*Red onions pack tumour-fighting punch, study reveals
*Compound in cannabis effective in destroying leukaemia
When you dine on curry and baked apples, enjoy the fact that you are eating something that could play a role starving — or even preventing — cancer.
New research from The University of Texas (UT) at Austin, United States (U.S.), identifies several natural compounds found in food, including turmeric, apple peels and red grapes, as key ingredients that could thwart the growth of prostate cancer, the most common cancer afflicting U.S. men.
Published online this week in Precision Oncology, the new paper uses a novel analytical approach to screen numerous plant-based chemicals instead of testing a single agent as many studies do, discovering specific combinations that shrink prostate cancer tumors.
“After screening a natural compound library, we developed an unbiased look at combinations of nutrients that have a better effect on prostate cancer than existing drugs,” says corresponding author Stefano Tiziani, assistant professor in the Department of Nutritional Sciences and Dell Pediatric Research Institute at UT Austin. “The beauty of this study is that we were able to inhibit tumor growth in mice without toxicity.”
During the past decade, some cancer research has highlighted the potential therapies found in plants, including chemicals found in foods such as turmeric, apple peels and green tea. These compounds minimize one of the risk factors for cancer, inflammation within the body. People who have chronic inflammation because of chronic infection, autoimmune disease or conditions such as obesity have a higher cancer risk because of damage to normal cells.
The researchers first tested 142 natural compounds on mouse and human cell lines to see which inhibited prostate cancer cell growth when administered alone or in combination with another nutrient. The most promising active ingredients were then tested on model animals: ursolic acid, a waxy natural chemical found in apple peels and rosemary; curcumin, the bright yellow plant compound in turmeric; and resveratrol, a natural compound common to red grapes or berries.
Also, in the first study to examine how effective Ontario-grown onions are at killing cancer cells, U of G researchers have found that not all onions are created equal.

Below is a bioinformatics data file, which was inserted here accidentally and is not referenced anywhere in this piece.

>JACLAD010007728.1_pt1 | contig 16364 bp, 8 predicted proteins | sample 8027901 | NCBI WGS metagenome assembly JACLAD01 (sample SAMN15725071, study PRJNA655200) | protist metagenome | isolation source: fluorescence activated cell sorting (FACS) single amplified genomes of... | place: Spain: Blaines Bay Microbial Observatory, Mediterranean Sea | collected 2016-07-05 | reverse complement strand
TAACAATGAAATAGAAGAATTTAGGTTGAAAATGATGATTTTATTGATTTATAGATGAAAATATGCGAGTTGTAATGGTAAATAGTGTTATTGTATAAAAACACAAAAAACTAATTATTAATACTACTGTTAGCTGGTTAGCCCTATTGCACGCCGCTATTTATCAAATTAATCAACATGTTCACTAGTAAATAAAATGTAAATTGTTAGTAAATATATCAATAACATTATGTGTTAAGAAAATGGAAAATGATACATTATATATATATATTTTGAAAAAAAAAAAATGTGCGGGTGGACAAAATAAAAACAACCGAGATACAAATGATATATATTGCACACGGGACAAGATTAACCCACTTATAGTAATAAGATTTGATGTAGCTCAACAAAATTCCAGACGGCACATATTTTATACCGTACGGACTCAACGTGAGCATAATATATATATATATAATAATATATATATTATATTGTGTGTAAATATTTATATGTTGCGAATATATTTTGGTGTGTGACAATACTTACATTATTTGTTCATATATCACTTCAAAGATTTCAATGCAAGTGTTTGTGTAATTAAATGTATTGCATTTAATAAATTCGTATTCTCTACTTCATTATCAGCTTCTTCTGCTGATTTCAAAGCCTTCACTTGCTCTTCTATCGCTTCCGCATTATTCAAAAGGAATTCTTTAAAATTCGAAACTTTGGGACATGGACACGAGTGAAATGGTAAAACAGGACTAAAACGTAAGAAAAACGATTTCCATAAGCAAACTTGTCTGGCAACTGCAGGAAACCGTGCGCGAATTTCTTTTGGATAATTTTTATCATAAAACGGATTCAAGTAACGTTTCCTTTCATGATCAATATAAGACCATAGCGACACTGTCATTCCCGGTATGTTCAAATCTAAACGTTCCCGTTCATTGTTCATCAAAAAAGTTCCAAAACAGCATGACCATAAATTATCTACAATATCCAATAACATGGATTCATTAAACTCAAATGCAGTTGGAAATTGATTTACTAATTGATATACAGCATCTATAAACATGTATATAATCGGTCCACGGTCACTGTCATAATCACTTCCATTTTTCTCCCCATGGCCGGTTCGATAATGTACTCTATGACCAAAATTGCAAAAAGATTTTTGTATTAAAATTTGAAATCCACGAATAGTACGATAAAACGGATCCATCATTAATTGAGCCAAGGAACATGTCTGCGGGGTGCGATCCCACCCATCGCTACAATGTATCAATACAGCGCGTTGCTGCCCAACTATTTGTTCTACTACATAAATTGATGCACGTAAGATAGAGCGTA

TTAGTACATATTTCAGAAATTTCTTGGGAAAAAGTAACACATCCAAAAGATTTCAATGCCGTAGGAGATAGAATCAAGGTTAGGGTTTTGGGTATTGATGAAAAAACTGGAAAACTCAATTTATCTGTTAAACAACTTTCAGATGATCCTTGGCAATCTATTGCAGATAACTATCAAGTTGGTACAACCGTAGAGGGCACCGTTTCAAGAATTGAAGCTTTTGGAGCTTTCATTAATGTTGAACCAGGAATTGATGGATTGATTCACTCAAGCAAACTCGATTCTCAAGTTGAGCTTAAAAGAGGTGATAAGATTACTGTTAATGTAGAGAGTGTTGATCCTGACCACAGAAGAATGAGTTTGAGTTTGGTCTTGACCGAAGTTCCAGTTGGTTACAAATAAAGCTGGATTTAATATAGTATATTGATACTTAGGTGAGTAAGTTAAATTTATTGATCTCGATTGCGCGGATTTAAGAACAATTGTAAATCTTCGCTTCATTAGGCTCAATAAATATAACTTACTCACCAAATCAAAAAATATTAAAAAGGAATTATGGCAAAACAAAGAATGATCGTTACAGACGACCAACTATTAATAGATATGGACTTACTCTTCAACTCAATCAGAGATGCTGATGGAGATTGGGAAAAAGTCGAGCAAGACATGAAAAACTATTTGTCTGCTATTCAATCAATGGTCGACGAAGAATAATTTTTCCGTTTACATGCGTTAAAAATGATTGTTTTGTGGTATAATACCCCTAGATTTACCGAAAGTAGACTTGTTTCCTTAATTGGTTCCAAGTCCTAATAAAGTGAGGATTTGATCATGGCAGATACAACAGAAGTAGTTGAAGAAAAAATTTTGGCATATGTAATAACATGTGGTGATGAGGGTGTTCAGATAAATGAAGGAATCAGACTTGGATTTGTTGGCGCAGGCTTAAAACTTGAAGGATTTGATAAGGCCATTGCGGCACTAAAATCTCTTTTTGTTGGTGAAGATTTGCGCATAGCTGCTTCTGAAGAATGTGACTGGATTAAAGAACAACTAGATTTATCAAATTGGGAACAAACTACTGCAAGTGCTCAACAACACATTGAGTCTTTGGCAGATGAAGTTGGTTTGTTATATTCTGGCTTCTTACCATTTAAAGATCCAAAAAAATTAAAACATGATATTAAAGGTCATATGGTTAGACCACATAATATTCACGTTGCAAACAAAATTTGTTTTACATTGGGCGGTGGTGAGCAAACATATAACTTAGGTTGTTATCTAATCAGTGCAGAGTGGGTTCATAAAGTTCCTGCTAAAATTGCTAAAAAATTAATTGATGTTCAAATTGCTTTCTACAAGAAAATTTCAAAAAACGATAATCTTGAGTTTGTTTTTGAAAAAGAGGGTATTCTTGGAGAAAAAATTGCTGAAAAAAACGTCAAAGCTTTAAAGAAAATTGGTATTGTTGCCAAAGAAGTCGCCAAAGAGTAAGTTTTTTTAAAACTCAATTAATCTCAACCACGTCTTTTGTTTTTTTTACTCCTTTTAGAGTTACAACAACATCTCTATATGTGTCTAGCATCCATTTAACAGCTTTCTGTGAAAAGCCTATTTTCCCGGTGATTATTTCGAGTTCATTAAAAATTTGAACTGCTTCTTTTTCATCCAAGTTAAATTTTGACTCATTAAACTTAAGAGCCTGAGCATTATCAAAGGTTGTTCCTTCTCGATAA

Engineering professor Suresh Neethirajan and PhD student Abdulmonem Murayyan tested five onion types grown in Ontario and discovered the Ruby Ring onion variety came out on top.
Onions as a superfood are still not well known. But they contain one of the highest concentrations of quercetin, a type of flavonoid. The Guelph study revealed that the red onion not only has high levels of quercetin, but also high amounts of anthocyanin, which enriches the scavenging properties of quercetin molecules, said Murayyan, study’s lead author.
“Anthocyanin is instrumental in providing colour to fruits and vegetables so it makes sense that the red onions, which are darkest in colour, would have the most cancer-fighting power.”
Published recently in Food Research International, the study involved placing colon cancer cells in direct contact with quercetin extracted from the five different onion varieties.
Also, a research suggests a compound in cannabis is ‘significantly’ effective in destroying cancerous tumours in leukaemia.
A new study found that combining existing chemotherapy treatments with cannabinoids – the active chemicals in cannabis – had better results than chemotherapy alone.
The findings suggest that a lower dose of chemotherapy can be used on patients, minimising side effects of the treatment, say researchers.
Furthermore, scientists discovered that order the treatment was administered was crucial – using cannabinoids after chemotherapy resulted in a greater death of the blood cancer cells.
In their report, published in the International Journal of Oncology, the team note that phytocannabinoids possess ‘anticancer activity’ when used alone in treatment.
And a number of these compounds have also been shown to combine favourably with each other to kill off leukaemia cells in laboratory tests, they said.
The researchers paired different types of cannabinoids and used them in combination with the common leukemia chemotherapy drugs cytarabine and vincristine.
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